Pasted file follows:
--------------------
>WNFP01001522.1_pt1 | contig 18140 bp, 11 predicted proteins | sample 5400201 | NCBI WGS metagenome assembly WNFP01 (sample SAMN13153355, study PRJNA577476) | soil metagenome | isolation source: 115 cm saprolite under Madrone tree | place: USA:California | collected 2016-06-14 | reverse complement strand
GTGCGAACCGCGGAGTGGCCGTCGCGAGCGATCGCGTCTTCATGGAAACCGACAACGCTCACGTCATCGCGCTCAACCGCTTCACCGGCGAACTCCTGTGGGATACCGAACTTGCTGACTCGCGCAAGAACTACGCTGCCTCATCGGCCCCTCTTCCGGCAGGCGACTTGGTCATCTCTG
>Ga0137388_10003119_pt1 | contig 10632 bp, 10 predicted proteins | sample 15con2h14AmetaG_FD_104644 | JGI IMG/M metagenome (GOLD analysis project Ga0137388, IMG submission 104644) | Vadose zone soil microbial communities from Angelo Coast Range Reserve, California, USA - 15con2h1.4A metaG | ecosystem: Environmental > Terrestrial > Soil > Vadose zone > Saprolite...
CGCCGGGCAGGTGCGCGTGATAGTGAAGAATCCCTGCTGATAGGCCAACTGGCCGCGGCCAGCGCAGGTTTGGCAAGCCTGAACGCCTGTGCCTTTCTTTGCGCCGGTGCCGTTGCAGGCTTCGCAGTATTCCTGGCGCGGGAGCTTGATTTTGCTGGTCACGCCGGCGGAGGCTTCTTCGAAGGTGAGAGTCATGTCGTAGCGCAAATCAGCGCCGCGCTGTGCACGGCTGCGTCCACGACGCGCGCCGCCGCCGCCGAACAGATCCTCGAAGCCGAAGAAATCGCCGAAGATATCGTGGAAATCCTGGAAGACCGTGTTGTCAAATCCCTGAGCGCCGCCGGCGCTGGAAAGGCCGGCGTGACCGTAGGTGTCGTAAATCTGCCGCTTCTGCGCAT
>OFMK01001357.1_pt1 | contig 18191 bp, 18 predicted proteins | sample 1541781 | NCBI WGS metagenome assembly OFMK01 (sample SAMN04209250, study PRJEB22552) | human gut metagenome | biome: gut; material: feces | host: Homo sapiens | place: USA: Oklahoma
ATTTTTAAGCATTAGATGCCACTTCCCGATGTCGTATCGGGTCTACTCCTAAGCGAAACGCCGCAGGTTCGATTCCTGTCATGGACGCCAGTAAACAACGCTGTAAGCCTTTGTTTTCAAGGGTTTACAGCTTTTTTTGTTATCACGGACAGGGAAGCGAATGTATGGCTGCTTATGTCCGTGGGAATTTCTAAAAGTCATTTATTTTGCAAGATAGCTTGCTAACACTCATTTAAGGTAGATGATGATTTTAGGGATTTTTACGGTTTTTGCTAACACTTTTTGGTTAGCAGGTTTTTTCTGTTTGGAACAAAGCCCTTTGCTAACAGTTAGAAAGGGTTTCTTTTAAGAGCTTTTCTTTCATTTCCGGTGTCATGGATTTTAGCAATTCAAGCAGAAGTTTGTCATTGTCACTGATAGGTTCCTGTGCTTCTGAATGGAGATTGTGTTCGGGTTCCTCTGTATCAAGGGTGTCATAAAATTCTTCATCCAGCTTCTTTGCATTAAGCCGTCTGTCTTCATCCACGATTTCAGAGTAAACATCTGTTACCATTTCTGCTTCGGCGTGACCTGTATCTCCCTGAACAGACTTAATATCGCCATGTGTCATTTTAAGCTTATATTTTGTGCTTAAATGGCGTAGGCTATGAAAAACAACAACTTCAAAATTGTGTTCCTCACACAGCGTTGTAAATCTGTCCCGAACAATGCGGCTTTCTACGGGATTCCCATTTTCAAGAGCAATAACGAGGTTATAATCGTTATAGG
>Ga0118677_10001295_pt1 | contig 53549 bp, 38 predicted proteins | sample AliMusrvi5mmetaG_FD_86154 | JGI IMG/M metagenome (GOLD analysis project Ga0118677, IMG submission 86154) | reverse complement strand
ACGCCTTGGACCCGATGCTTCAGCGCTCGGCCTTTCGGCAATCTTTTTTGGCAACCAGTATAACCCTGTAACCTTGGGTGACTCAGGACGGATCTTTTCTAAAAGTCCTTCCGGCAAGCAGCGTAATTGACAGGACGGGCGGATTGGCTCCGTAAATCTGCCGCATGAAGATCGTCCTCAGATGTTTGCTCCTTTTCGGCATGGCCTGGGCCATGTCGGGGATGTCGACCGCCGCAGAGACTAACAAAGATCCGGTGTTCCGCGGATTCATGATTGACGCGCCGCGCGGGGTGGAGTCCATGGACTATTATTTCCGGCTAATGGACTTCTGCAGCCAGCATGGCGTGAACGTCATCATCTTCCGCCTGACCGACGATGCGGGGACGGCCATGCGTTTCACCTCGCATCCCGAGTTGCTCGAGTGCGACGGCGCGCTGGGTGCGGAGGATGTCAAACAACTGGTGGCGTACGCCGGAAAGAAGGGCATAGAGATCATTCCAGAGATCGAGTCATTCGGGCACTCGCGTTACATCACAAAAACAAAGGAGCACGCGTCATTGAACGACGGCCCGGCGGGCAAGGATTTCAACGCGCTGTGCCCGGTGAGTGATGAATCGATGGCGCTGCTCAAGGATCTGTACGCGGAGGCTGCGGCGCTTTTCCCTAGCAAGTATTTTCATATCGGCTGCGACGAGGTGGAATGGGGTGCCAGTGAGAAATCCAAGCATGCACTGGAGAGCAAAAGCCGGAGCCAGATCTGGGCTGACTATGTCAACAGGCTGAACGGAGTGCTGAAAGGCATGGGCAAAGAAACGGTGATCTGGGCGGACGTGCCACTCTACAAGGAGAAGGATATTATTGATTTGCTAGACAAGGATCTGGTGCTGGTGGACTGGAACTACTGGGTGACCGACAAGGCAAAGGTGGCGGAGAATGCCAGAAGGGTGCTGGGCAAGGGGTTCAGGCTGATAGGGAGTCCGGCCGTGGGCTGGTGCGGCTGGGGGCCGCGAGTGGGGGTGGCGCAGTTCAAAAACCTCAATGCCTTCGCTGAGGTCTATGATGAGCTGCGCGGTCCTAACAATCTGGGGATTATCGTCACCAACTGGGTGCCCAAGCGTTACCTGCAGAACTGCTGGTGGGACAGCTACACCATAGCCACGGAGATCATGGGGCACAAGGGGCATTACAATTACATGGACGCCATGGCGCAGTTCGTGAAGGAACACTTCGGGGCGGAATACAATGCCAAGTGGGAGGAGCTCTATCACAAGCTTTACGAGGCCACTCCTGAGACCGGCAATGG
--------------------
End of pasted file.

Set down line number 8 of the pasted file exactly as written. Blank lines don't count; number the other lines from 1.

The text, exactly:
ACGCCTTGGACCCGATGCTTCAGCGCTCGGCCTTTCGGCAATCTTTTTTGGCAACCAGTATAACCCTGTAACCTTGGGTGACTCAGGACGGATCTTTTCTAAAAGTCCTTCCGGCAAGCAGCGTAATTGACAGGACGGGCGGATTGGCTCCGTAAATCTGCCGCATGAAGATCGTCCTCAGATGTTTGCTCCTTTTCGGCATGGCCTGGGCCATGTCGGGGATGTCGACCGCCGCAGAGACTAACAAAGATCCGGTGTTCCGCGGATTCATGATTGACGCGCCGCGCGGGGTGGAGTCCATGGACTATTATTTCCGGCTAATGGACTTCTGCAGCCAGCATGGCGTGAACGTCATCATCTTCCGCCTGACCGACGATGCGGGGACGGCCATGCGTTTCACCTCGCATCCCGAGTTGCTCGAGTGCGACGGCGCGCTGGGTGCGGAGGATGTCAAACAACTGGTGGCGTACGCCGGAAAGAAGGGCATAGAGATCATTCCAGAGATCGAGTCATTCGGGCACTCGCGTTACATCACAAAAACAAAGGAGCACGCGTCATTGAACGACGGCCCGGCGGGCAAGGATTTCAACGCGCTGTGCCCGGTGAGTGATGAATCGATGGCGCTGCTCAAGGATCTGTACGCGGAGGCTGCGGCGCTTTTCCCTAGCAAGTATTTTCATATCGGCTGCGACGAGGTGGAATGGGGTGCCAGTGAGAAATCCAAGCATGCACTGGAGAGCAAAAGCCGGAGCCAGATCTGGGCTGACTATGTCAACAGGCTGAACGGAGTGCTGAAAGGCATGGGCAAAGAAACGGTGATCTGGGCGGACGTGCCACTCTACAAGGAGAAGGATATTATTGATTTGCTAGACAAGGATCTGGTGCTGGTGGACTGGAACTACTGGGTGACCGACAAGGCAAAGGTGGCGGAGAATGCCAGAAGGGTGCTGGGCAAGGGGTTCAGGCTGATAGGGAGTCCGGCCGTGGGCTGGTGCGGCTGGGGGCCGCGAGTGGGGGTGGCGCAGTTCAAAAACCTCAATGCCTTCGCTGAGGTCTATGATGAGCTGCGCGGTCCTAACAATCTGGGGATTATCGTCACCAACTGGGTGCCCAAGCGTTACCTGCAGAACTGCTGGTGGGACAGCTACACCATAGCCACGGAGATCATGGGGCACAAGGGGCATTACAATTACATGGACGCCATGGCGCAGTTCGTGAAGGAACACTTCGGGGCGGAATACAATGCCAAGTGGGAGGAGCTCTATCACAAGCTTTACGAGGCCACTCCTGAGACCGGCAATGG